|Manners are of more importance than laws. Upon them in a great measure, the Laws depend. The Law touches us but here and there, and now and then. Manners are what vex or soothe, corrupt or purify, exalt or debase, barbarize or refine us, by a constant, steady, uniform, insensible operation, like that of the air we breathe in. They give their whole form and color to our lives. According to their quality, they aid morals, they supply them, or they totally destroy them.
– Edmund Burke (1729-1797)
|For this is my maxim. I hold that the party receiving an obligation should ever remember it, the party conferring should forget it immediately, if the one is to act with honesty, the other without meanness. To remind and speak of your own bounties is next door to reproaching.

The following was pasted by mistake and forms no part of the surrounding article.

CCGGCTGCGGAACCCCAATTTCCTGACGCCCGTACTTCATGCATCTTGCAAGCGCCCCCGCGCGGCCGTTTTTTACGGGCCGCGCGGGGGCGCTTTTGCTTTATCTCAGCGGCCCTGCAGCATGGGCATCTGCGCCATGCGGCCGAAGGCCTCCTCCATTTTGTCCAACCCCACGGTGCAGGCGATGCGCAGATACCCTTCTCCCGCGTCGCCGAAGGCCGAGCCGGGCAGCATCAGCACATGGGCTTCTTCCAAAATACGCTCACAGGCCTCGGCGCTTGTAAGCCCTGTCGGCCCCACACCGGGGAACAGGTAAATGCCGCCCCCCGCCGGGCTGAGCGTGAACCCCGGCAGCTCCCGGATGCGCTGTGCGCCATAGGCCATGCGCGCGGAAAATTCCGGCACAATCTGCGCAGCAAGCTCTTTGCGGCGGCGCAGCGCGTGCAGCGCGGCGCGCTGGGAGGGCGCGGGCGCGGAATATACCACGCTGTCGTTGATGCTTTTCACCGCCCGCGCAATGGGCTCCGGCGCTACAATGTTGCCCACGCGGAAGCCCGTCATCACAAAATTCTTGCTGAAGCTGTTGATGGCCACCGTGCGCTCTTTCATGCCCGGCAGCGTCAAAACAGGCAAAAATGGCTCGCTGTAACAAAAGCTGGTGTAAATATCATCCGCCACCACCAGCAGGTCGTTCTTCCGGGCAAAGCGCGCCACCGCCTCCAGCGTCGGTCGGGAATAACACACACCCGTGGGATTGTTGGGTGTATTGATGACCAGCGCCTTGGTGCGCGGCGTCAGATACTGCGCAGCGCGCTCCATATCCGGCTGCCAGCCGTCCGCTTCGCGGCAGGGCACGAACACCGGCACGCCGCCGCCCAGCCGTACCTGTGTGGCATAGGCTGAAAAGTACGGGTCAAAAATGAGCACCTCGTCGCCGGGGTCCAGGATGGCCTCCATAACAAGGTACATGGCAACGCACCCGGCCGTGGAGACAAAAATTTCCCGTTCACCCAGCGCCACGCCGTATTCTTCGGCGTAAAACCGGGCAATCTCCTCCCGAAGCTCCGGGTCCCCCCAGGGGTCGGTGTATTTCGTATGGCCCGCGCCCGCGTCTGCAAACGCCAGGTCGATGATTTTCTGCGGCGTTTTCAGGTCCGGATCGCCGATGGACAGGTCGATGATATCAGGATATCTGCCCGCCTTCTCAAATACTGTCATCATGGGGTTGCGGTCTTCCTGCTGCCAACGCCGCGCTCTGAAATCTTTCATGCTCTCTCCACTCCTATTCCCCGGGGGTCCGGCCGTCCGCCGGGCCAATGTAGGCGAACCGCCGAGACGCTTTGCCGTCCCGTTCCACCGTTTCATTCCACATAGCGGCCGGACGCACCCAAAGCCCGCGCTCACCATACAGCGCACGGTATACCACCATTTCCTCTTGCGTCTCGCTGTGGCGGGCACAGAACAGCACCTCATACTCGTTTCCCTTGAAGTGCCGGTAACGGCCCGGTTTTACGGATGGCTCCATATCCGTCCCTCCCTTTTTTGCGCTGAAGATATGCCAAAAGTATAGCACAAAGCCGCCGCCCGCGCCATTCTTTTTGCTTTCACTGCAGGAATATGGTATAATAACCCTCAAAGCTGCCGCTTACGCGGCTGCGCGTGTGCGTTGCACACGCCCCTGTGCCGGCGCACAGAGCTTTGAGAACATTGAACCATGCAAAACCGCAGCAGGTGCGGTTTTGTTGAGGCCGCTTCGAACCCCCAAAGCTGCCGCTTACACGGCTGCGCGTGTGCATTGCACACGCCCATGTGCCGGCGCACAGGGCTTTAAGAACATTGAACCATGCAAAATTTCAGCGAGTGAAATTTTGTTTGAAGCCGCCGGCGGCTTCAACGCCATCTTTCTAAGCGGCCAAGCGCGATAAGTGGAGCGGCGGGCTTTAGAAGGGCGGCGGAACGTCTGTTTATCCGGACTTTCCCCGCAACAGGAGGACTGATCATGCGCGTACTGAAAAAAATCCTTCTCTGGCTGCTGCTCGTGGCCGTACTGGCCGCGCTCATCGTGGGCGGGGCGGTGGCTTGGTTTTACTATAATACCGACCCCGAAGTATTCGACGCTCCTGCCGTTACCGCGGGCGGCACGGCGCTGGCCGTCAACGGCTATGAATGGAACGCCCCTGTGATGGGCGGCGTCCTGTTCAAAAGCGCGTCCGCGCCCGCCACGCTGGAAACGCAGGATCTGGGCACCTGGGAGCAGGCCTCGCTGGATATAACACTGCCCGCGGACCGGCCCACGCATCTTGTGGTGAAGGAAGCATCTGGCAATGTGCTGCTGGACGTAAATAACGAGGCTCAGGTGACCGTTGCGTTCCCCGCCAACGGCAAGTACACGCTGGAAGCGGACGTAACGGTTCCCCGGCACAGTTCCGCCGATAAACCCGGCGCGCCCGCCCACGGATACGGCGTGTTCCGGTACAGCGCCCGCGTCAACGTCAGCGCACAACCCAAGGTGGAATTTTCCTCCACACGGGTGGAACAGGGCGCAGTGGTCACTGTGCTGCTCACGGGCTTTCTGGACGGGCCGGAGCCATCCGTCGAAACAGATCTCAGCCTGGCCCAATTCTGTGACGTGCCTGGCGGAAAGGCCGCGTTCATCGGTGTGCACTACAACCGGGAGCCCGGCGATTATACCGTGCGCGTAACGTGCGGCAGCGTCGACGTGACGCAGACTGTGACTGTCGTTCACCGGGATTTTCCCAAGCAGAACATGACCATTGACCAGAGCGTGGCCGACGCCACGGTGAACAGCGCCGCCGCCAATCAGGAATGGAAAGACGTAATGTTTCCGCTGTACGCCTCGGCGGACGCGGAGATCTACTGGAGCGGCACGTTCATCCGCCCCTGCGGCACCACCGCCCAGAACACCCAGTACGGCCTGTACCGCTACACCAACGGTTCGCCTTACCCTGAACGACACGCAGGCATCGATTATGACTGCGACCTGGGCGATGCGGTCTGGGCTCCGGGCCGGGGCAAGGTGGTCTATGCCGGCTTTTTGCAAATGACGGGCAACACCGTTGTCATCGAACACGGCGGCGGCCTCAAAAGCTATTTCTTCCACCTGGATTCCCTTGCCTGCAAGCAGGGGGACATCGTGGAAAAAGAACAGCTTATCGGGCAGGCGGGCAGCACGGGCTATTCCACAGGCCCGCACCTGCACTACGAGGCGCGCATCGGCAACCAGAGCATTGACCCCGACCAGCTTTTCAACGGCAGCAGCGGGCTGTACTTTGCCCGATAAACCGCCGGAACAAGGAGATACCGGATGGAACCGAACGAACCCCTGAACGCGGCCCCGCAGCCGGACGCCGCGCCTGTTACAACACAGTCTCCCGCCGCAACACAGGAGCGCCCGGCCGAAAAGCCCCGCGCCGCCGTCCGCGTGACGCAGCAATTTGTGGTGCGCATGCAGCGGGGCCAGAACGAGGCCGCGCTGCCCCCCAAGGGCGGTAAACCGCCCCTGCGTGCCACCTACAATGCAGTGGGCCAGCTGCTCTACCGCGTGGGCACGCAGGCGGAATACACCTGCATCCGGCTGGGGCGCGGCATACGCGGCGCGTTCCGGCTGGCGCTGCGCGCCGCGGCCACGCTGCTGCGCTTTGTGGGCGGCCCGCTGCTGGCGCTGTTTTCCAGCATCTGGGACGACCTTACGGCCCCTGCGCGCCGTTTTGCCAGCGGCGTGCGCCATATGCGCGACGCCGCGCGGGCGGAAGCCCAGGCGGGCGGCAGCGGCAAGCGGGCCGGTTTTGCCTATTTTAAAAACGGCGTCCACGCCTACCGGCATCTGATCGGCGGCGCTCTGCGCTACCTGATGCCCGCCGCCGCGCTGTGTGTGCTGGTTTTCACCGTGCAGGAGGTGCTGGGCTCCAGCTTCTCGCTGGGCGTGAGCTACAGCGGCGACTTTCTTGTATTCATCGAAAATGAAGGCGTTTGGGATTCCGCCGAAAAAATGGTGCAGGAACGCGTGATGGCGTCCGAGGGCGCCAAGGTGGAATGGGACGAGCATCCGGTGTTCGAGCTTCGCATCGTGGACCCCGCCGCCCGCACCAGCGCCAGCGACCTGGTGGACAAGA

– Demosthenes (384 BC-322 BC)
|Among well-bred people a mutual deference is affected, contempt of others is disguised; authority concealed; attention given to each in his turn; and an easy stream of conversation maintained without vehemence, without interruption, without eagerness for victory, and without any airs of superiority.
– David Hume (1711-1776)